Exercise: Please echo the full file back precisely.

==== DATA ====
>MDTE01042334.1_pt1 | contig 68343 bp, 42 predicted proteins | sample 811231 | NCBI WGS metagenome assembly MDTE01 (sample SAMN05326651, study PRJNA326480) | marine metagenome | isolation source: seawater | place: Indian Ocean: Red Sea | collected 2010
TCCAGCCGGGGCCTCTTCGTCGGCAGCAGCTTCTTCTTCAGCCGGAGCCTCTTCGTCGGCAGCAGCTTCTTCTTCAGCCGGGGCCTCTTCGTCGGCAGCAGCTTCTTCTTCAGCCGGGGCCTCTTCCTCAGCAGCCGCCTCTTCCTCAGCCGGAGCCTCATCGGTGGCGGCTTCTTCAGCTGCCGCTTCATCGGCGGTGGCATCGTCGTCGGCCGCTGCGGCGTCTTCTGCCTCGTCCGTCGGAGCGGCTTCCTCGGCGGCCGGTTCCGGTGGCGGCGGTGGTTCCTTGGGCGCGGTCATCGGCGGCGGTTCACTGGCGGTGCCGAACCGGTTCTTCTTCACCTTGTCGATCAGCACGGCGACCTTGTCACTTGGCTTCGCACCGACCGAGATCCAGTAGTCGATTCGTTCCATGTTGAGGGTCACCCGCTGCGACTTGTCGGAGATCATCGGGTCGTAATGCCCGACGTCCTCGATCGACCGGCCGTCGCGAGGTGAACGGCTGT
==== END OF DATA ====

>MDTE01042334.1_pt1 | contig 68343 bp, 42 predicted proteins | sample 811231 | NCBI WGS metagenome assembly MDTE01 (sample SAMN05326651, study PRJNA326480) | marine metagenome | isolation source: seawater | place: Indian Ocean: Red Sea | collected 2010
TCCAGCCGGGGCCTCTTCGTCGGCAGCAGCTTCTTCTTCAGCCGGAGCCTCTTCGTCGGCAGCAGCTTCTTCTTCAGCCGGGGCCTCTTCGTCGGCAGCAGCTTCTTCTTCAGCCGGGGCCTCTTCCTCAGCAGCCGCCTCTTCCTCAGCCGGAGCCTCATCGGTGGCGGCTTCTTCAGCTGCCGCTTCATCGGCGGTGGCATCGTCGTCGGCCGCTGCGGCGTCTTCTGCCTCGTCCGTCGGAGCGGCTTCCTCGGCGGCCGGTTCCGGTGGCGGCGGTGGTTCCTTGGGCGCGGTCATCGGCGGCGGTTCACTGGCGGTGCCGAACCGGTTCTTCTTCACCTTGTCGATCAGCACGGCGACCTTGTCACTTGGCTTCGCACCGACCGAGATCCAGTAGTCGATTCGTTCCATGTTGAGGGTCACCCGCTGCGACTTGTCGGAGATCATCGGGTCGTAATGCCCGACGTCCTCGATCGACCGGCCGTCGCGAGGTGAACGGCTGT